“I’m disappointed with this particular set of changes,” Royal LePage CEO Phil Soper said, on the heels of last week’s announcement. “The market is clearly cooling on a national basis, and I’m concerned that what is essentially a Toronto problem is being attacked with a blunt instrument that’s going to hurt the housing market nationwide.”
He’s not alone, with growing numbers of real estate agents now offering the same concerns ahead of July 9 – the day 25-year maximum amortizations replace 30 and maximum loan-to-values on refinances fall to 80 per cent from 85.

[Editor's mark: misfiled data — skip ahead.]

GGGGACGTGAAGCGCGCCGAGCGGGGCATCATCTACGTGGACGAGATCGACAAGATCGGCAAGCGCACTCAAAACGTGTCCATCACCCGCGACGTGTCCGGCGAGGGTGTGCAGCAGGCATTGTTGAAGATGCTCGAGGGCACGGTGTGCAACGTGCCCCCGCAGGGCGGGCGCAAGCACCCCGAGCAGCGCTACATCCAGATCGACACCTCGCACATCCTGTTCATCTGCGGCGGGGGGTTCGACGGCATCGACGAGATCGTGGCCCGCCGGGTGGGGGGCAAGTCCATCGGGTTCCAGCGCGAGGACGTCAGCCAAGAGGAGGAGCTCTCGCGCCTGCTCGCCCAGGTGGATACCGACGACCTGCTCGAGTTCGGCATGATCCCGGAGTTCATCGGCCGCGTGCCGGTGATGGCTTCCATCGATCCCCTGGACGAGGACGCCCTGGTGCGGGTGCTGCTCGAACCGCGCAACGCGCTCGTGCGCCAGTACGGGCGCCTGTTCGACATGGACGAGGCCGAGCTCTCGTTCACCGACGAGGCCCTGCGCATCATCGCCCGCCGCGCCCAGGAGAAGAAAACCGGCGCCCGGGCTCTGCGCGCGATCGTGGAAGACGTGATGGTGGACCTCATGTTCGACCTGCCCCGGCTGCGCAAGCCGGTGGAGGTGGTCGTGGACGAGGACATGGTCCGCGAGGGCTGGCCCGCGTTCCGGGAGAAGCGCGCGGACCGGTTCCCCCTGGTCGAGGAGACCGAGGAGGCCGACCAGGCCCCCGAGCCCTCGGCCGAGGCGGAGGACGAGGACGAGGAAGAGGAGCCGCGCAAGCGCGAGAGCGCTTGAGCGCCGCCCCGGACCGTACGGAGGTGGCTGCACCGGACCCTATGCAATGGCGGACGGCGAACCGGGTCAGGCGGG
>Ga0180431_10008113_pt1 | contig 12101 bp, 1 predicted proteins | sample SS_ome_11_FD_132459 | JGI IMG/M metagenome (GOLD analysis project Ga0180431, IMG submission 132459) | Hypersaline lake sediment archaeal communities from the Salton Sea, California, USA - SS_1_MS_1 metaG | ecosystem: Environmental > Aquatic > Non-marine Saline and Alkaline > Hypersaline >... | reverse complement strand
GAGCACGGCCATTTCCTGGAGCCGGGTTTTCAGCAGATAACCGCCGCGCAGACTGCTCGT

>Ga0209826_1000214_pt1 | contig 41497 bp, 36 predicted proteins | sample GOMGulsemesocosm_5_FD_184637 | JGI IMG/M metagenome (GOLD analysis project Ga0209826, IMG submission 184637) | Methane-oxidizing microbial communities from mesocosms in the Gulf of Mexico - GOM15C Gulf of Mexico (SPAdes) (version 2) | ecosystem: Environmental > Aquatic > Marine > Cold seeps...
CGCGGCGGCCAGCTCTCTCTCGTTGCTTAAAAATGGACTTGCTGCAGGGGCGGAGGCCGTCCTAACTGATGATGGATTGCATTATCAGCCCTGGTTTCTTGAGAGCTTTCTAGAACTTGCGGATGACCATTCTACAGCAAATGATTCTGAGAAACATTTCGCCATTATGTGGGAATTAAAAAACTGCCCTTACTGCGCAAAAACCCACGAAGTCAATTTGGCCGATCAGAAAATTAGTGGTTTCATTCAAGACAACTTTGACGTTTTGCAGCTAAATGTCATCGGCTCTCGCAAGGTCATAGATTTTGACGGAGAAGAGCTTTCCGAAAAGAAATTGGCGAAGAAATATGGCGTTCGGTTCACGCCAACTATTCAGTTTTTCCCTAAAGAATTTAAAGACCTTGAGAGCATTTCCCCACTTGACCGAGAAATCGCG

Bank economists are now suggesting home prices will be reduced by as much as 5 per cent in the short-term, and not just in new-construction condo markets.
The fact that prices have already started to come down on their own suggests government intervention at this time was simply unnecessary, said Soper.
Signs of slower sales in the last month suggest that prices will fall on their own, he said on Friday.
The national average home price actually fell 0.3 per cent in May compared to the year-ago period, while it dipped 7.5 per cent in Vancouver.
Toronto is largely responsible for elevating that national figure, but the idea of clamping down on all borrowers across the country, just because of the country’s largest market, may be short-sighted, suggested Soper. It may also destabilize the housing market overall, caution some economists.
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